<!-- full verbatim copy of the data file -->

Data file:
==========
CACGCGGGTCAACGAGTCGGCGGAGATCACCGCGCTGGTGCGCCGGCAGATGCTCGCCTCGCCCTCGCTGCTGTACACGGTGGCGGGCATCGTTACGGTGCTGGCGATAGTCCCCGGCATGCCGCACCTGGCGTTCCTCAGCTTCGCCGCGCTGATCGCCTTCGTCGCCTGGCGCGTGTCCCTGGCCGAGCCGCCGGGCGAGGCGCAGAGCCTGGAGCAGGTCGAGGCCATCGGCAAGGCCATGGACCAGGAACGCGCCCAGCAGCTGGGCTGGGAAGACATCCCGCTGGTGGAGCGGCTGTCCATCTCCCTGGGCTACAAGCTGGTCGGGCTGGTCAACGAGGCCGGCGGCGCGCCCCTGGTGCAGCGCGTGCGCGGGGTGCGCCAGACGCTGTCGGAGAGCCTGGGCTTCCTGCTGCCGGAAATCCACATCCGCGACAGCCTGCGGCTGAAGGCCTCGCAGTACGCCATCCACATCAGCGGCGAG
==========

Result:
CACGCGGGTCAACGAGTCGGCGGAGATCACCGCGCTGGTGCGCCGGCAGATGCTCGCCTCGCCCTCGCTGCTGTACACGGTGGCGGGCATCGTTACGGTGCTGGCGATAGTCCCCGGCATGCCGCACCTGGCGTTCCTCAGCTTCGCCGCGCTGATCGCCTTCGTCGCCTGGCGCGTGTCCCTGGCCGAGCCGCCGGGCGAGGCGCAGAGCCTGGAGCAGGTCGAGGCCATCGGCAAGGCCATGGACCAGGAACGCGCCCAGCAGCTGGGCTGGGAAGACATCCCGCTGGTGGAGCGGCTGTCCATCTCCCTGGGCTACAAGCTGGTCGGGCTGGTCAACGAGGCCGGCGGCGCGCCCCTGGTGCAGCGCGTGCGCGGGGTGCGCCAGACGCTGTCGGAGAGCCTGGGCTTCCTGCTGCCGGAAATCCACATCCGCGACAGCCTGCGGCTGAAGGCCTCGCAGTACGCCATCCACATCAGCGGCGAG